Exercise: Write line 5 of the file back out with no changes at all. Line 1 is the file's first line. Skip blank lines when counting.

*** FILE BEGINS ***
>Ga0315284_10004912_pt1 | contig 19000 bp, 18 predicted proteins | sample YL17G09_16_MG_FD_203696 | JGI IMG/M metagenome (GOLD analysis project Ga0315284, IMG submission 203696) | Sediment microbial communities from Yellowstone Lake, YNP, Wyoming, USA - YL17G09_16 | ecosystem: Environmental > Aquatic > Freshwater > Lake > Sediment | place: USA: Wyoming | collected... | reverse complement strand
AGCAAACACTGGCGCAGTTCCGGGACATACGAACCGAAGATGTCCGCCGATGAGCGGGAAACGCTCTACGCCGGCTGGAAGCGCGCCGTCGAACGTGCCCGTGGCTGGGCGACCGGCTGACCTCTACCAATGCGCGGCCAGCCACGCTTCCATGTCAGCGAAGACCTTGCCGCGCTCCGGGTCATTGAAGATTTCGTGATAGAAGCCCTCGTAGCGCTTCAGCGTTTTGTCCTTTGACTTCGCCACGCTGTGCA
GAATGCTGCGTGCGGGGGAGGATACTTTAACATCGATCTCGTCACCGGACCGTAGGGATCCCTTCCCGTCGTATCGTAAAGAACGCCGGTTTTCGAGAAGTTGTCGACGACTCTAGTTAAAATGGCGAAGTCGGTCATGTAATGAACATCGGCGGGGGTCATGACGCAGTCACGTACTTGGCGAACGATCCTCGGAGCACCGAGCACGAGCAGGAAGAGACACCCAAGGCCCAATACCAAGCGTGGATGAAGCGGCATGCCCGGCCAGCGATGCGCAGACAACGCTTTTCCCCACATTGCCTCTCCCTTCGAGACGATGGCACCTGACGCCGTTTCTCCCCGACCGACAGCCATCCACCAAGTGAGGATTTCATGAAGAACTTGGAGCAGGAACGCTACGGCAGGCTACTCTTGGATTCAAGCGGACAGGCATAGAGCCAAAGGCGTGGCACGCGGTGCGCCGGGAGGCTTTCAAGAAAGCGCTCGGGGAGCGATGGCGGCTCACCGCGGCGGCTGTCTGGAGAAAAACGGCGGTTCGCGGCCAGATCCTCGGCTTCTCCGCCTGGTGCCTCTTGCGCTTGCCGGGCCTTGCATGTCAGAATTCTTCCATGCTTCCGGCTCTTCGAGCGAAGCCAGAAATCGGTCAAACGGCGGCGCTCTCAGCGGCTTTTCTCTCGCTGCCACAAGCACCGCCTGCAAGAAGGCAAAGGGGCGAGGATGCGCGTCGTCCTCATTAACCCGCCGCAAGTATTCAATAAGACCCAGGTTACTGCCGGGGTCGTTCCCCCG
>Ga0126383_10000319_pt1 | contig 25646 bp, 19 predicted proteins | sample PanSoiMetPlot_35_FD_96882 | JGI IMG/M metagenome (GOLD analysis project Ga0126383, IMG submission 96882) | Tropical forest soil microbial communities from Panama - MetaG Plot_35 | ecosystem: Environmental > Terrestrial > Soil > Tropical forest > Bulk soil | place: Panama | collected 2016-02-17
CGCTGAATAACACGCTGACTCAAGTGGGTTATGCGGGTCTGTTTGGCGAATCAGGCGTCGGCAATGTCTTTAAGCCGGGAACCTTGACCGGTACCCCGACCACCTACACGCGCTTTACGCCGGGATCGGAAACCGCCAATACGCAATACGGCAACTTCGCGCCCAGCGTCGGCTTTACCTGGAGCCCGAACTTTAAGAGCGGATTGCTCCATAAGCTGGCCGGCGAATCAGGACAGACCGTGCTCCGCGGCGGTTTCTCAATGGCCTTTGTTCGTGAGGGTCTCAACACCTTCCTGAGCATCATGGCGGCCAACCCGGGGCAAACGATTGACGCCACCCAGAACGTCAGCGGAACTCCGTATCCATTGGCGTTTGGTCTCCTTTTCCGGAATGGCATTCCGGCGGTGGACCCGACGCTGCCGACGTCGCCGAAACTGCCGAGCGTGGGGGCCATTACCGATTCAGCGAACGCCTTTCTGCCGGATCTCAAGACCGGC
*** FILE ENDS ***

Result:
CGCTGAATAACACGCTGACTCAAGTGGGTTATGCGGGTCTGTTTGGCGAATCAGGCGTCGGCAATGTCTTTAAGCCGGGAACCTTGACCGGTACCCCGACCACCTACACGCGCTTTACGCCGGGATCGGAAACCGCCAATACGCAATACGGCAACTTCGCGCCCAGCGTCGGCTTTACCTGGAGCCCGAACTTTAAGAGCGGATTGCTCCATAAGCTGGCCGGCGAATCAGGACAGACCGTGCTCCGCGGCGGTTTCTCAATGGCCTTTGTTCGTGAGGGTCTCAACACCTTCCTGAGCATCATGGCGGCCAACCCGGGGCAAACGATTGACGCCACCCAGAACGTCAGCGGAACTCCGTATCCATTGGCGTTTGGTCTCCTTTTCCGGAATGGCATTCCGGCGGTGGACCCGACGCTGCCGACGTCGCCGAAACTGCCGAGCGTGGGGGCCATTACCGATTCAGCGAACGCCTTTCTGCCGGATCTCAAGACCGGC